Each man who took his instructions and pocketed his message and walked up the cellar steps knew that he might never walk down them again, that he might not take a dozen paces from them before the bullet found him. He knew that its finding might come in black dark and in the middle of an open field, that it might drop him there and leave him for the stretcher-bearers to find some time, or for the burying party to lift any time. Each man who carried out a message was aware that he might never deliver it, that when some other hand did so, and the message was being read, he might be past all messages, lying stark and cold in the mud and filth with the rain beating on his gray unheeding face; or, on the other hand, that he might be lying warm and comfortable in the soothing ease of a bed in the hospital train, swaying gently and lulled by the song of the flying wheels, the rock and roll of the long compartment, swinging at top speed down the line to the base and the hospital ship and home. An infinity of possibilities lay between the two extremes. They were undoubtedly the two extremes: the death that each man hoped to evade, the wound whose painful prospect held no slightest terror but only rather the deep satisfaction of a task performed, of an escape from death at the cheap price of a few days’ or weeks’ pain, or even a crippled limb or a broken body.
A man forgot all these things when he came down the cellar steps and crept to a corner to snatch what sleep he could, but remembered them again only when he was wakened and sent out into their midst, and into all the toils and terrors the others had passed, or were to go into or even then were meeting.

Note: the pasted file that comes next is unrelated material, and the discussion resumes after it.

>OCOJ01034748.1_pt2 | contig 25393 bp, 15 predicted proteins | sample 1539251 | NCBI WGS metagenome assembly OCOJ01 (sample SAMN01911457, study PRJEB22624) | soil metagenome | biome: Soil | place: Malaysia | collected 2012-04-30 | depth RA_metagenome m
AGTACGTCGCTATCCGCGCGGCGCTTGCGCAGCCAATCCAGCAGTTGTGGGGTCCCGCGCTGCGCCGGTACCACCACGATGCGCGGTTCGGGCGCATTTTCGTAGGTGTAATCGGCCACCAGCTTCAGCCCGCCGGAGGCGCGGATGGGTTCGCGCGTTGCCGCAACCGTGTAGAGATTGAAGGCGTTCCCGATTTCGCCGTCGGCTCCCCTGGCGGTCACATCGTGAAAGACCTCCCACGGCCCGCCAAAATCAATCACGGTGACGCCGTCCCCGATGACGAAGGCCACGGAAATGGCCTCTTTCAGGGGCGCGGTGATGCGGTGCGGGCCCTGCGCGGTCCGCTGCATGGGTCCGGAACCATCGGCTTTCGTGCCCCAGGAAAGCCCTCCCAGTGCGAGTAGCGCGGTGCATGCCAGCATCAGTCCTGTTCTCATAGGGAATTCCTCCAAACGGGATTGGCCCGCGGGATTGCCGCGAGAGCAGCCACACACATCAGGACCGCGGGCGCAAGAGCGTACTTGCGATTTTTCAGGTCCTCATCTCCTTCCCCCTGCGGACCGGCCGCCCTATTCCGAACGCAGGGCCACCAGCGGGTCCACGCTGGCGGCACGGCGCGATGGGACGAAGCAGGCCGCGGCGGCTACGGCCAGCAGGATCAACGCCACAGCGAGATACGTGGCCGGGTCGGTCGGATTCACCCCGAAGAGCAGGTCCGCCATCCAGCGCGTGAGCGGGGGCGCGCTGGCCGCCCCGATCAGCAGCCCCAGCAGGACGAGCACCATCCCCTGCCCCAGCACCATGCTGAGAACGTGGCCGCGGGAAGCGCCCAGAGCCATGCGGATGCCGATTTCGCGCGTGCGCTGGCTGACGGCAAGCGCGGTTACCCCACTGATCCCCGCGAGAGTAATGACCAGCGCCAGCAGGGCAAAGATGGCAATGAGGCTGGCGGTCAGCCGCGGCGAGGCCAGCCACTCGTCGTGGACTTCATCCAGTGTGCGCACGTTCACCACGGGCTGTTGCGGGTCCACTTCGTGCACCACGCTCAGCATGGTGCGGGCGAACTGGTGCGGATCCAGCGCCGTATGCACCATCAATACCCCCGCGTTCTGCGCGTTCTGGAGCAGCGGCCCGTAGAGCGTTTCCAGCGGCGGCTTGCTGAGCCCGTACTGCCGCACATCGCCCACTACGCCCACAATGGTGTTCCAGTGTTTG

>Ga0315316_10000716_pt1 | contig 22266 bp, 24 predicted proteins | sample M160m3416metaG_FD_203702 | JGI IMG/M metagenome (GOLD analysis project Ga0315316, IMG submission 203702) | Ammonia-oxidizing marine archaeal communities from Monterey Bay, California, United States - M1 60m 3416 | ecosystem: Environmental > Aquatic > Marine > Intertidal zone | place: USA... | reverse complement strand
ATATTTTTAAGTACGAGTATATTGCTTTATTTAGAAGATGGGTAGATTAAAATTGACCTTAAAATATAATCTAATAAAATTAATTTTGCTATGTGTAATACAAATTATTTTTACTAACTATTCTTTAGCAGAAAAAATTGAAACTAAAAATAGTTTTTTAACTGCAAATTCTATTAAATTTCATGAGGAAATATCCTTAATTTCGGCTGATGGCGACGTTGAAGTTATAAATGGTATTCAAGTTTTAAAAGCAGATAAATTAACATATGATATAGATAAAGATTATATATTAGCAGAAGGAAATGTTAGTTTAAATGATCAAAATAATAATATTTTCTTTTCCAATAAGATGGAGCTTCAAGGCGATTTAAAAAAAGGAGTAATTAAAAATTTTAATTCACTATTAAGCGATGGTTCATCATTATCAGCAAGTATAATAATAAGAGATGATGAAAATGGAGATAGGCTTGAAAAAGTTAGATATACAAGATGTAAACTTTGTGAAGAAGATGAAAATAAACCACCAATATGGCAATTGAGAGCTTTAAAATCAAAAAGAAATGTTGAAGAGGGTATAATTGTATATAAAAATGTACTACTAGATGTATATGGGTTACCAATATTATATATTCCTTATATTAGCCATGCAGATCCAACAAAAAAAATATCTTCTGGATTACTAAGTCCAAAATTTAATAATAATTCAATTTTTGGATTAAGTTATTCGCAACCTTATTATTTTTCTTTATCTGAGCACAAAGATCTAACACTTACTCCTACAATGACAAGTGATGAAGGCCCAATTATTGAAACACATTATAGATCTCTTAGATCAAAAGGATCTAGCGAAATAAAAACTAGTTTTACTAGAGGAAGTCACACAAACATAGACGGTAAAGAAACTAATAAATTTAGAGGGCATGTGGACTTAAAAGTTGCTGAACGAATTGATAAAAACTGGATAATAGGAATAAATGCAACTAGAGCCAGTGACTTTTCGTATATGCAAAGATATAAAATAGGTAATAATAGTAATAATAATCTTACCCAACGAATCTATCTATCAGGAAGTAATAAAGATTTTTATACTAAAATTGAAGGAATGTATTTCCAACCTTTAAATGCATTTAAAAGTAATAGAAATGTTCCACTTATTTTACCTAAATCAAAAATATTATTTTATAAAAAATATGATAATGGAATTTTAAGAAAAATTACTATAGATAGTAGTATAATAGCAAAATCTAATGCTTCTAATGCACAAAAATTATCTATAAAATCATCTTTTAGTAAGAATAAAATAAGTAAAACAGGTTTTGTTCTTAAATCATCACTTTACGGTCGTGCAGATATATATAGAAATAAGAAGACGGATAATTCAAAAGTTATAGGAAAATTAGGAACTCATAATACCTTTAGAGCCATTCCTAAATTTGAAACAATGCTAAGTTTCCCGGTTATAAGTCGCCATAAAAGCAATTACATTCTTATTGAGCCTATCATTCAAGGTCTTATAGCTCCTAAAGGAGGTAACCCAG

The signalers at the instruments, the sergeants who gathered them in and sent them forth, gave little or no thought to the orderlies. These men were hardly more than shadows, things which brought them long screeds to be translated to the tapping keys, hands which would stretch into the candle-light and lift the messages that had just “buzzed” in over their wires. The sergeant thought of them mostly as a list of names to be ticked off one by one in a careful roster as each man did his turn of duty, went out, or came back and reported in. And the man who sent messages these men bore may never have given a thought to the hands that would carry them, unless perhaps to wonder vaguely whether the message could get through from so and so to such and such, from this map square to that, and if the chance of the messages getting through—the message you will note, not the messenger—seemed extra doubtful, orders might be given to send it in duplicate or triplicate, to double or treble the chances of its arriving.
The night wore on, the orderlies slept and woke, stumbled in and out; the telephonists droned out in monotonous voices to the telephone, or “buzzed” even more monotonous strings of longs and shorts on the “buzzer.” And in the open about them, and all unheeded by them, men fought, and suffered wounds and died, or fought on in the scarce lesser suffering of cold and wet and hunger.